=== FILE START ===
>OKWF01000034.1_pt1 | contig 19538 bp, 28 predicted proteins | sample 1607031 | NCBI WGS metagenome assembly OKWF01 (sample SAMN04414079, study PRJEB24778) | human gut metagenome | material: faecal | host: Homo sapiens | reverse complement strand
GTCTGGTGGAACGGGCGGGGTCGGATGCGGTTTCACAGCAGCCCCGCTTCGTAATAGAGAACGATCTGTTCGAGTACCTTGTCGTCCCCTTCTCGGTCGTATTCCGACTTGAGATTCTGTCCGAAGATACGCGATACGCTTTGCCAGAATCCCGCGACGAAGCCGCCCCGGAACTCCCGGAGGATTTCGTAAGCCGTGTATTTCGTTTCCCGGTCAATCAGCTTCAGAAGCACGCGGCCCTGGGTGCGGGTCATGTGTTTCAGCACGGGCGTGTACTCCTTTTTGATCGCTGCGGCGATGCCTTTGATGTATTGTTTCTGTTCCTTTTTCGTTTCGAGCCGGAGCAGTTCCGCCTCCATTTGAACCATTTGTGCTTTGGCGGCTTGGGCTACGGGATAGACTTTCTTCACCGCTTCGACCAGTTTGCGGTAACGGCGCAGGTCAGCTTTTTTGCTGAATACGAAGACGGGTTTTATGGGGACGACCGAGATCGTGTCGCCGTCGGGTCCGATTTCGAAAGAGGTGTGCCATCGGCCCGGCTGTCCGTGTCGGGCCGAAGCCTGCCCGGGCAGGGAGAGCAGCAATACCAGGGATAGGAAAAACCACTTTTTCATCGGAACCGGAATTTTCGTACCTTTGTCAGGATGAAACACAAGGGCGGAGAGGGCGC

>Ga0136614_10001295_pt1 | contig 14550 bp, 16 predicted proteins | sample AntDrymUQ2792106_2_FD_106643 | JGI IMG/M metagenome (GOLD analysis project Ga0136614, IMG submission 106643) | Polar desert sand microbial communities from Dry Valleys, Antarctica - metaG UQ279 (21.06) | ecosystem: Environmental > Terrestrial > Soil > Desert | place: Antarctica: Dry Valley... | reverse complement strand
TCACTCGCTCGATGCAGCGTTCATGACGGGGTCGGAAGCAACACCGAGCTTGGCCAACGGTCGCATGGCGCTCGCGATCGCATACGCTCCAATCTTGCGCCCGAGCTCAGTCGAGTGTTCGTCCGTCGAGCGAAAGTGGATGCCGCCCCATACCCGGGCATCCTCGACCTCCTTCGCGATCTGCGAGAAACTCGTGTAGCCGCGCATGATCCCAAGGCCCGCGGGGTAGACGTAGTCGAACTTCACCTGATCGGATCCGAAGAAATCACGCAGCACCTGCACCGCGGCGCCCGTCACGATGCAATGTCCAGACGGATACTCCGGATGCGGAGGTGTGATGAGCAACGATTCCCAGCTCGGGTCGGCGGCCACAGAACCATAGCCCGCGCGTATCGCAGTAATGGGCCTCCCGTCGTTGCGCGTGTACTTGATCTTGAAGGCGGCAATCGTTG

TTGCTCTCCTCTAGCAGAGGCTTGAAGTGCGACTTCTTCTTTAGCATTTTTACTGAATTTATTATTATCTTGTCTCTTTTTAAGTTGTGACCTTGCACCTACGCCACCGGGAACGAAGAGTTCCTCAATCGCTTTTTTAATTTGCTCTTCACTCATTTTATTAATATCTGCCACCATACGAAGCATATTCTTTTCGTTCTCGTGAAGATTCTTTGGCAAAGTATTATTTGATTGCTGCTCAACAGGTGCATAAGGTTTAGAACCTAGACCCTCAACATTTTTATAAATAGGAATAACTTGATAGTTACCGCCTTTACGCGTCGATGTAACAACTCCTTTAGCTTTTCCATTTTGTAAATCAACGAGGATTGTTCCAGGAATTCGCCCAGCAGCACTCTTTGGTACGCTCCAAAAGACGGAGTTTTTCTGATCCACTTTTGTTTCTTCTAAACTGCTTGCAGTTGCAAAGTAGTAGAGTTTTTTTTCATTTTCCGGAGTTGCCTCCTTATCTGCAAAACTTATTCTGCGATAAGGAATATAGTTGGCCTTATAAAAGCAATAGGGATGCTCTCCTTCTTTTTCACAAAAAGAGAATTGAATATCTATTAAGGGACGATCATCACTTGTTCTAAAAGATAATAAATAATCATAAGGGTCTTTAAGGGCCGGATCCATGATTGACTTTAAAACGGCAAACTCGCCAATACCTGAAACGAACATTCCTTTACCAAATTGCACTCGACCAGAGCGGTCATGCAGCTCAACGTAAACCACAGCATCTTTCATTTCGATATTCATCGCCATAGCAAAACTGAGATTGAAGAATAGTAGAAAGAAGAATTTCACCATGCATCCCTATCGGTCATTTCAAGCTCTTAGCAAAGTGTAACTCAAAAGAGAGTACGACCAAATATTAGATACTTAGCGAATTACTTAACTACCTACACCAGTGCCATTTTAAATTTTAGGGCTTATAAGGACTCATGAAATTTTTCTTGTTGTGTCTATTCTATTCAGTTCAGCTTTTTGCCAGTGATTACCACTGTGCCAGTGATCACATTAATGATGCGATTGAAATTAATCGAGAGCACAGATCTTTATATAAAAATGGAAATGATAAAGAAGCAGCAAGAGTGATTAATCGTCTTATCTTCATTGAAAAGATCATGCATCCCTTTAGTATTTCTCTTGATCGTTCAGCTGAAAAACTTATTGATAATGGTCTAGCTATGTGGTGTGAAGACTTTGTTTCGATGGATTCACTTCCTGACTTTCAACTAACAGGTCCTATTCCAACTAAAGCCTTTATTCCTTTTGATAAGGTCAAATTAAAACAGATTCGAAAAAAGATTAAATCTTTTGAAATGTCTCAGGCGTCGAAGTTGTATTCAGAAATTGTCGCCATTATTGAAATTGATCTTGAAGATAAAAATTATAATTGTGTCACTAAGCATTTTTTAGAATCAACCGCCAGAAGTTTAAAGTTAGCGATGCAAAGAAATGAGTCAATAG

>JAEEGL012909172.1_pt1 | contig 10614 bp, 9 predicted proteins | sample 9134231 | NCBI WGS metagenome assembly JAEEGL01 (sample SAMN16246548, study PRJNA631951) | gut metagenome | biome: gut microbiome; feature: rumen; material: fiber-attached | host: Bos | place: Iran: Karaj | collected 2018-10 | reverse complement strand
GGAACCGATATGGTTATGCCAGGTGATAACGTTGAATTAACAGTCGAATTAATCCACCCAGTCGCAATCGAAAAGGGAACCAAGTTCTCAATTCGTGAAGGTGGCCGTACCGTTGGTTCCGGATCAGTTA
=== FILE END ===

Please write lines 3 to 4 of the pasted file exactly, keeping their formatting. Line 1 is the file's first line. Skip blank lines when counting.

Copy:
>Ga0136614_10001295_pt1 | contig 14550 bp, 16 predicted proteins | sample AntDrymUQ2792106_2_FD_106643 | JGI IMG/M metagenome (GOLD analysis project Ga0136614, IMG submission 106643) | Polar desert sand microbial communities from Dry Valleys, Antarctica - metaG UQ279 (21.06) | ecosystem: Environmental > Terrestrial > Soil > Desert | place: Antarctica: Dry Valley... | reverse complement strand
TCACTCGCTCGATGCAGCGTTCATGACGGGGTCGGAAGCAACACCGAGCTTGGCCAACGGTCGCATGGCGCTCGCGATCGCATACGCTCCAATCTTGCGCCCGAGCTCAGTCGAGTGTTCGTCCGTCGAGCGAAAGTGGATGCCGCCCCATACCCGGGCATCCTCGACCTCCTTCGCGATCTGCGAGAAACTCGTGTAGCCGCGCATGATCCCAAGGCCCGCGGGGTAGACGTAGTCGAACTTCACCTGATCGGATCCGAAGAAATCACGCAGCACCTGCACCGCGGCGCCCGTCACGATGCAATGTCCAGACGGATACTCCGGATGCGGAGGTGTGATGAGCAACGATTCCCAGCTCGGGTCGGCGGCCACAGAACCATAGCCCGCGCGTATCGCAGTAATGGGCCTCCCGTCGTTGCGCGTGTACTTGATCTTGAAGGCGGCAATCGTTG